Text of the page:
St Marys Church Leigh
Divorcing the Armed Forces
When Sharon Holland divorced her Armed Forces husband of 20 years in 2007, she was shocked to find that she was also divorcing herself from the Army life she had known for so long.
Sharon explains: “This was an extremely traumatic period in my life and the emotional turmoil of the divorce was also having a high impact on my children. Alongside my feelings of guilt and loneliness from this, I then found I had to deal with exclusion from the army community that had been a central part of our family’s life for over 20 years.
“I wanted to protect my children from the negative experiences of the divorce and I felt if the trauma was over quickly the children were more likely to come out the other side undamaged.
“Because of this, I found myself making decisions quickly, so the divorce proceedings were not held up, but in hindsight I realise I was not always getting the right advice.”
When she was reading a woman’s magazine three months ago, Sharon noticed an article about another divorcee’s experience with Divorce LifeLine. A lady had been awarded a large amount of money from her divorce solicitors, who had made a big mistake when they were handling her divorce.
Sharon wondered if she had an eligible case.
She knew she was divorced after 2000; there was a pension involved and she was concerned she may not have received the correct financial advice at the time. She had always put this down to inexperience and naivety, without the knowledge this could be addressed years later.
Sharon contacted Divorce Lifeline and when they assessed the paperwork they established her claim was eligible. They proved that her claim was likely to be worth in the region of £40,000, and 5 months after contacting Divorce Lifeline Sharon in fact received £42,000.
Sharon has re-established herself in the work place, however on a modest income, this huge sum will give her financial security for the future. Divorce Life had absolutely no contact with her ex-husband at all and Sharon was delighted with the outcome of her case.
If you feel you may have an eligible claim then please click here.
For further information contact Divorce Lifeline on 01932 240048 or visit our web site on www.divorcelifeline.co.uk
Mrs X was divorced in 2004. When she was divorced her main priority was having a roof over her head for herself and her 4 children. At that time the oldest was only 14 years old.
She had been the child carer and as such her own career- as a Nurse- had been abandoned to bring up the children of the family.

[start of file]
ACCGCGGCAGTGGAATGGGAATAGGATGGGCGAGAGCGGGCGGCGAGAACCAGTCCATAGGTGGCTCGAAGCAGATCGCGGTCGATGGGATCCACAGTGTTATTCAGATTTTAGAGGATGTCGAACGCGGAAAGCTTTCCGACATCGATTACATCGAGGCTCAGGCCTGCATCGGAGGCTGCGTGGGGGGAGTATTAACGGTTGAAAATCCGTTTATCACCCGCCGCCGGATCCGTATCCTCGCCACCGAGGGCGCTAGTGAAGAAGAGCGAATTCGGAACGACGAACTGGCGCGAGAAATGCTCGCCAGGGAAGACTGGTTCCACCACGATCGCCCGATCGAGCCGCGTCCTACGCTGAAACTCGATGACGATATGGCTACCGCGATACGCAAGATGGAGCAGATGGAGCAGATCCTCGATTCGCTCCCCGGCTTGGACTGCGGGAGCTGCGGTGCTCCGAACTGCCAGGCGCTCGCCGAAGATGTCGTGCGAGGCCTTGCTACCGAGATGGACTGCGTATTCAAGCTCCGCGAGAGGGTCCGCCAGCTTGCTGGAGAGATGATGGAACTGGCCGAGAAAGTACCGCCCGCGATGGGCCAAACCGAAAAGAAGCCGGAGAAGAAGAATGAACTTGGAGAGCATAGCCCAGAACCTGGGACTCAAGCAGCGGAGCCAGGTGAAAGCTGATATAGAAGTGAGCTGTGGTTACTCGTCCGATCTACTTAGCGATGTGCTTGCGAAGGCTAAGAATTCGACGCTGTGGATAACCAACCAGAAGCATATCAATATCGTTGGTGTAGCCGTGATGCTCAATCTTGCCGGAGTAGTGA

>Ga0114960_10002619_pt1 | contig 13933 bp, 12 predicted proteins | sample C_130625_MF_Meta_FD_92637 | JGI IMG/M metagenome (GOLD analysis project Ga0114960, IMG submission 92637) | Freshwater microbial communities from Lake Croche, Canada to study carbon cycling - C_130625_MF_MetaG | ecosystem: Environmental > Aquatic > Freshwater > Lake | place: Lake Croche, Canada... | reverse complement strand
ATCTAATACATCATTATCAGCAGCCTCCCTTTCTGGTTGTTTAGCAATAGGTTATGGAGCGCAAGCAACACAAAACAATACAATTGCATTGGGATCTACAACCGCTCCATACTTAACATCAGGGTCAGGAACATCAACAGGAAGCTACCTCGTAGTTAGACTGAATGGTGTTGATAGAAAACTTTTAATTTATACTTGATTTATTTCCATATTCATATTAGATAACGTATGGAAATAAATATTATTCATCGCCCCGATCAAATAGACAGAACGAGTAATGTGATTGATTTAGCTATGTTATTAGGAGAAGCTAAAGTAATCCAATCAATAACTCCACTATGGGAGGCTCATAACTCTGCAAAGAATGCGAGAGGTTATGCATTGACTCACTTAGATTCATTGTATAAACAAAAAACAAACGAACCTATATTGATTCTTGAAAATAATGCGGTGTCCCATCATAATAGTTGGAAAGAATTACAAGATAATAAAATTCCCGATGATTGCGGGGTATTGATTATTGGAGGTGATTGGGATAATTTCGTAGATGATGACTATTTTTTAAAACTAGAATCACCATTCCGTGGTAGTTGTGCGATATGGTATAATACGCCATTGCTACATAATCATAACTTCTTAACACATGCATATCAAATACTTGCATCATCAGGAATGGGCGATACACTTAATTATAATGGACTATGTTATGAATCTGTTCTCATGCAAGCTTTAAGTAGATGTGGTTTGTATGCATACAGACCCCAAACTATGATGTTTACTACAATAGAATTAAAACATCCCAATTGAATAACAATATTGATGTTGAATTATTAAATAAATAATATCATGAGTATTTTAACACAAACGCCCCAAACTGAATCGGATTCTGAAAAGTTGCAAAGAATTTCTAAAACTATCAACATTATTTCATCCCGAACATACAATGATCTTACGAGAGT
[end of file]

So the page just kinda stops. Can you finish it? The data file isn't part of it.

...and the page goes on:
Once they were separated, Mrs X used a local solicitor. She had never been involved with lawyers before- except for buying the family home- and she found the whole process of divorce very confusing and intimidating.
When the Divorce Settlement was negotiated she gave up her share in her husband’s pension in return for a larger share of the equity in the former matrimonial home. She did this as she knew she could not afford a large mortgage as her part time earnings would always stay modest- at least until the children were independent.
A friend of Mrs X- who had already used Lifeline successfully- suggested to Mrs X that she ought to contact Lifeline to check that her divorce deal was fair.
When LifeLine was contacted by Mrs X the file of papers that LifeLine obtained from Mrs X’s former Solicitors revealed that the Pension had been valued on a CETV basis- and an Independent Financial Advisor confirmed to LifeLine that the valuation used by the Solicitor of Mrs X was substantially below the true value.
In fact the true value of the Pension had in fact been approximately £60,000 higher. Mrs X had lost her share of that extra £60,000- she had lost almost £30,000.
The divorce settlement had been made in 2005 and Mrs X was also entitled to Interest from 2005 – at 8% per year. Her true claim was for nearly £30,000 plus interest of nearly £12,000 making an overall claim value in the region of £42,000.
From Mrs X’s viewpoint she was not heavily involved in the claim- the bulk of the work was done by Lifeline and the team of professionals they appointed.
The claim of Mrs X was settled on a without prejudice basis- and with a mutual obligation of confidentiality- prohibiting the naming of either party to this claim, or their Solicitors or Insurers.
As Mrs X said to LifeLine - “I could never have saved such a large sum of money from my low income. I secured part- time work following the divorce- but of course I could not work full time because of my commitments with the children. Life has been a long struggle since the divorce. This money will make a huge difference especially for my children- they certainly don’t get any cheaper as they get older!”
The value of the final settlement was in excess of £32,000.
WE CANNOT BREAK THE MUTUAL CONFIDENTIALITY CLAUSE IN THE SETTLEMENT BUT IF YOU REQUIRE MORE INFORMATION PLEASE CONTACT JEREMY AT LIFELINE ON 01932 240048